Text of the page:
Dr Annie Irfan (UCL Arts and Sciences) describes in The Conversation how the "rule of reasonableness" that was recently overturned in Israel predates the state itself, and what it means for the future of the country.
Israel’s parliament has voted to significantly shrink the power of the country’s supreme court as part of a long-telegraphed plan that has bitterly divided the country. In a highly controversial vote boycotted by the opposition, the Knesset - or parliament - struck down the "rule of reasonableness" that had previously enabled the supreme court to overrule government decisions.
The measure paves the way for Israel’s far-right government to enact more extreme measures and has been met with some of the biggest protests in Israel’s history. While the resulting unrest is being described as a "battle for Israel’s soul", the law that was struck down actually predates the state of Israel and is rooted in its antecedent: the British Mandate of Palestine (1922-48).
The British army entered Palestine in late 1917 and occupied the whole country the following year. Coming towards the end of the first world war, the British occupation put an end to 400 years of Ottoman rule in Palestine.
It also reneged on British promises made during the war to Arab nationalists, in an act of duplicity that was to have lasting effects.
In 1922, the newly created League of Nations added a veneer of international legitimacy to the British occupation when it granted the Mandate for Palestine. The mandate system was ostensibly designed to prepare colonised territories for self-governance. In practice, it facilitated another form of colonial rule by Britain and France - by no coincidence, the same powers that dominated the League.
In the case of Palestine, the Balfour declaration of 1917 was inserted into the text of the mandate. This meant that Britain’s mandate committed it to the contradictory goals of supporting both Palestinian self-governance and "the establishment in Palestine of a national home for the Jewish people".
The British system of rule in Palestine provided much of the basis for the subsequent Israeli state. This included the "test of reasonableness", which dates back to 16th-century English public law and means that laws must be properly considered and not arbitrary.
After 1948, Israeli jurists adopted and developed the principle of "reasonableness" as part of the supreme court’s system of checks and balances over the Knesset. In overturning it this week, the Knesset removed one plank of Mandate Palestine’s lasting legal infrastructure.
Reasonableness is not the only British mandate law absorbed by the Israeli state. On establishment in 1948, Israel also adopted the mandate’s defence (emergency) regulations, which provided extensive powers for cracking down on insurgency and political opposition. The regulations have remained in place in Israel ever since, meaning that the country has always existed in an official state of emergency.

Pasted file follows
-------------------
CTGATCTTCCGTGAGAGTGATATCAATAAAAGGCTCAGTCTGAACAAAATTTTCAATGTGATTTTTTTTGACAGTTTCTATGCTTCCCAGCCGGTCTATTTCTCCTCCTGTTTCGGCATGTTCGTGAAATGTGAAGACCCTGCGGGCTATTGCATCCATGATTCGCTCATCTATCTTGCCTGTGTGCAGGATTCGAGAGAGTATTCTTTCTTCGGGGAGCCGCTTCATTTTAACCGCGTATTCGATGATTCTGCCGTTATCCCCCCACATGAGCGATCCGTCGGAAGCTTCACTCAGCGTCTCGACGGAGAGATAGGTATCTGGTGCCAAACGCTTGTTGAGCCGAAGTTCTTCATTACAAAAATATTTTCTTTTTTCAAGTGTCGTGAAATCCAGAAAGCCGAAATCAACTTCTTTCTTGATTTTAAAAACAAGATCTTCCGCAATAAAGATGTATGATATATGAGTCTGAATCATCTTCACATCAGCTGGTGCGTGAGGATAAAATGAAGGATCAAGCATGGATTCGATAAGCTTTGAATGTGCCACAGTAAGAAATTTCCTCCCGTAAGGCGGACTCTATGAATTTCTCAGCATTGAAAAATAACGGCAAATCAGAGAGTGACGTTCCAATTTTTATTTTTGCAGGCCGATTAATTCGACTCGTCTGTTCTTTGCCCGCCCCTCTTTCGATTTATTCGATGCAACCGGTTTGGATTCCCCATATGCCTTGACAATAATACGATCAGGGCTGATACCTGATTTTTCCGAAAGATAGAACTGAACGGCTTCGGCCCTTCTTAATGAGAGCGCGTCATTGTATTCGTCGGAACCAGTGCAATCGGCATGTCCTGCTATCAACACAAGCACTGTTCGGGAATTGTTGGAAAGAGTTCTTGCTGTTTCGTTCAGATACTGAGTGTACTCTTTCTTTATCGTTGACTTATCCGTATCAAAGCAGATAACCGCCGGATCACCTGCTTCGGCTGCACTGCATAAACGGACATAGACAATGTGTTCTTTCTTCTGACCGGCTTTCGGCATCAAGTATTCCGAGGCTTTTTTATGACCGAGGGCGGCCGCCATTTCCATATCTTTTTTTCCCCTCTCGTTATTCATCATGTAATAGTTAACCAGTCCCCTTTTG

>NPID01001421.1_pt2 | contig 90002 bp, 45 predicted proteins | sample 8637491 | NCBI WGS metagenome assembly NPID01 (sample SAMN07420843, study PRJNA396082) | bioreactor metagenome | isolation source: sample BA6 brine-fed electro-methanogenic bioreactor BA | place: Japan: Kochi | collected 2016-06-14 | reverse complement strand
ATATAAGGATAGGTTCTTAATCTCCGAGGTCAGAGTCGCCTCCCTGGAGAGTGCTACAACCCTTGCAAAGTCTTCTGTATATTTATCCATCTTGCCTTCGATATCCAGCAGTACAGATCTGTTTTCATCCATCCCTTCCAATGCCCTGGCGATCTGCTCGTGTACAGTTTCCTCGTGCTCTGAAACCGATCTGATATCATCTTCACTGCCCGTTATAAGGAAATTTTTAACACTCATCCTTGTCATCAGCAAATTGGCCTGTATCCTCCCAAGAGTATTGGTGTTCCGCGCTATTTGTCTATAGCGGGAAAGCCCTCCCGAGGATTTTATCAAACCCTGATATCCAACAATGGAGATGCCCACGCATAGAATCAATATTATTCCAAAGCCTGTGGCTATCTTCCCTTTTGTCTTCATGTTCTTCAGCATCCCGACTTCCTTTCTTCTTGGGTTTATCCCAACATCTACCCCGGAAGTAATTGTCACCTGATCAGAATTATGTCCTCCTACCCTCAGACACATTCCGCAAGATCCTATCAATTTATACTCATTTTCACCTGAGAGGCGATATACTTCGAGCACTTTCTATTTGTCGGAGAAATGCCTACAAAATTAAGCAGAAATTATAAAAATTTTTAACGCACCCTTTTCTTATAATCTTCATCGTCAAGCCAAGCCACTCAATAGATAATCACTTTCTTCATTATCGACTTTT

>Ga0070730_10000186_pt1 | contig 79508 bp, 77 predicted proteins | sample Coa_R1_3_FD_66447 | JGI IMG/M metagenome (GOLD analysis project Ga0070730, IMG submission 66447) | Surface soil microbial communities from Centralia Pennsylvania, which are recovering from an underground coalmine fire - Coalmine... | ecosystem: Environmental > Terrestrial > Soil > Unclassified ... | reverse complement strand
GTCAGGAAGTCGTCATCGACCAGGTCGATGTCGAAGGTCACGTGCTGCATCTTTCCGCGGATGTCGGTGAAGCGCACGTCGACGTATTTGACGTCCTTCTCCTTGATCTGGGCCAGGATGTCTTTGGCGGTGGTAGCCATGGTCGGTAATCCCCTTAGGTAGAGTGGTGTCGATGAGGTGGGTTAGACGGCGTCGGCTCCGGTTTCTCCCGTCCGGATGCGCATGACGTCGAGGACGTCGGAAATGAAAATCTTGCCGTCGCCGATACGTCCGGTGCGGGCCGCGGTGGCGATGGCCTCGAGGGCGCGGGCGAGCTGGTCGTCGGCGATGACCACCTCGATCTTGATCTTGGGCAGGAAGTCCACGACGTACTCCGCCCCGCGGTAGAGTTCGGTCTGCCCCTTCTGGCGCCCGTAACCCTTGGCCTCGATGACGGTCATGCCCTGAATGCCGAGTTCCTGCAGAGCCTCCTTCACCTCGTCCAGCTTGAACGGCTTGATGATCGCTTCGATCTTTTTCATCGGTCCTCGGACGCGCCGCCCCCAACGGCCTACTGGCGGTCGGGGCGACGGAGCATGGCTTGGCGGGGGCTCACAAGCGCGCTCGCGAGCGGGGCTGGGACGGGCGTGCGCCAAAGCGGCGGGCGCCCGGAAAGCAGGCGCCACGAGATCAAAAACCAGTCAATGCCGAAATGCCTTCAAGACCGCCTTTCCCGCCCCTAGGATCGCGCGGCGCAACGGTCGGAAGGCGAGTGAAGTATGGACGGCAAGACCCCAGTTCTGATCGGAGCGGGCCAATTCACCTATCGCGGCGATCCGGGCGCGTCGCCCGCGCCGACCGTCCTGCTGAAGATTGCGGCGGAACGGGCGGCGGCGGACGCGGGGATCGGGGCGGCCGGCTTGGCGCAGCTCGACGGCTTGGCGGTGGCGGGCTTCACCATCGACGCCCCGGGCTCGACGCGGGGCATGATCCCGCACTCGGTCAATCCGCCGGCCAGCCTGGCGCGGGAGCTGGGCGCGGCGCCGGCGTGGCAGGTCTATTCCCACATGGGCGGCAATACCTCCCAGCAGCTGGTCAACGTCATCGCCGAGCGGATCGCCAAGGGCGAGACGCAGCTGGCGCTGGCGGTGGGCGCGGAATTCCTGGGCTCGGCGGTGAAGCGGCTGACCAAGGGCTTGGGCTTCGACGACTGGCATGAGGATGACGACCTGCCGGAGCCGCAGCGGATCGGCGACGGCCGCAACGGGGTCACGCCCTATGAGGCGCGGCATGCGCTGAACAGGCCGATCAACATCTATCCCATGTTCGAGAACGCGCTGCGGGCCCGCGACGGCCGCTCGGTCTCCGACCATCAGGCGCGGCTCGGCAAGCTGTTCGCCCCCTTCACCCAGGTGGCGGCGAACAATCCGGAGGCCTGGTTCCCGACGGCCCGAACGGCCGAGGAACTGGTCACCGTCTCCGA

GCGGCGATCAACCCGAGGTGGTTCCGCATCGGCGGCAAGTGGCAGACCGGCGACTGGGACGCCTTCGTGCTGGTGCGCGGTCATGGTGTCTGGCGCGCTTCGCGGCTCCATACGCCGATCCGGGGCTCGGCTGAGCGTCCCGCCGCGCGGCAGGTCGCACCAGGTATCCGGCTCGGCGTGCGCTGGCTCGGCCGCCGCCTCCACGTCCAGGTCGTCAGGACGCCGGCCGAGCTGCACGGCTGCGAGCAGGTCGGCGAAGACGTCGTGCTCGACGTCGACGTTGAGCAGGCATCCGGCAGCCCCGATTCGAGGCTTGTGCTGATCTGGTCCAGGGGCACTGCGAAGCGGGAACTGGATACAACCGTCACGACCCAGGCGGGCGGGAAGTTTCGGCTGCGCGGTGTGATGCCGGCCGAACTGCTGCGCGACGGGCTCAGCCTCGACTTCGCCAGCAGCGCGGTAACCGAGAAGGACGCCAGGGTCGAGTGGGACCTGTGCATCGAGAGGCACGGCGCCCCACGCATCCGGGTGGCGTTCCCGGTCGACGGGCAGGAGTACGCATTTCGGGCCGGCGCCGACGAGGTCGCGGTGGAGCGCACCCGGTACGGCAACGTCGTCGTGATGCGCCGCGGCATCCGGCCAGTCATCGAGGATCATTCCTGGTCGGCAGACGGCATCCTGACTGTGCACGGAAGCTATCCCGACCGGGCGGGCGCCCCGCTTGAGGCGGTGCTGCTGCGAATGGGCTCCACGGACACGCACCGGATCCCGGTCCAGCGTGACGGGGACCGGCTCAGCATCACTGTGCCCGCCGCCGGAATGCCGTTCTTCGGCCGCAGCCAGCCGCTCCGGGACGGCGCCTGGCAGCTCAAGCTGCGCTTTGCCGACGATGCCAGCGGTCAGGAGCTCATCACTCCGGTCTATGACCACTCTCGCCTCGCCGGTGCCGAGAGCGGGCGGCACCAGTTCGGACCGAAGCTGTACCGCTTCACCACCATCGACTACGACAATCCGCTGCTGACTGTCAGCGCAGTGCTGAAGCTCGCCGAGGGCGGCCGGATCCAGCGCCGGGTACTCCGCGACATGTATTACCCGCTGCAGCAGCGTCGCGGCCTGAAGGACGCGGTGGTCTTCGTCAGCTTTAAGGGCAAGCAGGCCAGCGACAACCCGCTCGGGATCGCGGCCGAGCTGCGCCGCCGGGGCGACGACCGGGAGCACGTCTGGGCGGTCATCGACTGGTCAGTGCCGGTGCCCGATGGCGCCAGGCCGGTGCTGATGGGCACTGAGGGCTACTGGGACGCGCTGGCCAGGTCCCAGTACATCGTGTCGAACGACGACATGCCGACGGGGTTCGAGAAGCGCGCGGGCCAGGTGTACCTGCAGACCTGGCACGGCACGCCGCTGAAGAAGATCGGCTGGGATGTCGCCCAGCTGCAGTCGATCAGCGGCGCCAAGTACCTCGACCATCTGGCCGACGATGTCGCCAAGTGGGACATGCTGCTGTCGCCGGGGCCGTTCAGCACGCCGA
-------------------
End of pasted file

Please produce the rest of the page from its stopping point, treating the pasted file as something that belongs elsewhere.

Israel’s use of the regulations has nearly always targeted Palestinians, on both sides of the green line (armistice line that in 1949 formed the de facto border between Israel and what was left of Palestine).
It first applied them to the 150,000 Palestinian Arabs who remained within the borders of the new Israeli state in 1948. While this group were offered Israeli citizenship - leading the state to call them "Israeli Arabs" - they did not hold it on the same terms as their Jewish neighbours.
Until the end of 1966, Israel used the regulations to place Palestinian citizens under martial law. This limited their freedom of movement and subjected them to curfews, administrative detention and even expulsions.
It served as a model for Israeli military rule over stateless Palestinians in the West Bank and Gaza Strip, which began just six months after martial law was lifted from Palestinian citizens.
To this day, Israel continues to use the regulations to deploy punitive measures in the occupied Palestinian territories. These typically include house demolitions, deportations, administrative detention, curfews and closures.
Why are these legal connections to mandate Palestine significant? First, they illuminate the lasting impact of British rule, despite widespread UK imperial amnesia.
While Britain was "only" in Palestine for 30 years - compared to more than 70 years in Egypt, and around 200 in India - its legacy has lasted far longer than this and continues into the 21st century. As the British Empire’s impact remains something of a toxic debate in the UK today, this provides an important perspective.
This background is also revealing about the nature of both the Israeli state and Israeli society. Until this week, Israel had retained both the reasonableness principle and the emergency regulations, but had used them in strikingly different ways. While the former was applied in the service of democratic norms, the latter is used to enforce a military regime over an occupied people.
It is not unusual for post-colonial states to retain some laws from the colonial era. However, this set-up highlights how Israel itself operates as a colonial power over Palestinians - despite protestations to the contrary.
Finally, it is striking that Israeli citizens have come out en masse to protest the overturning of the reasonableness principle, while largely overlooking the antidemocratic emergency regulations. As the protesters claim they are fighting for democracy, it is worth considering this difference - along with the undemocratic origins of the laws themselves.
This article originally appeared in The Conversation on 26 July 2023.
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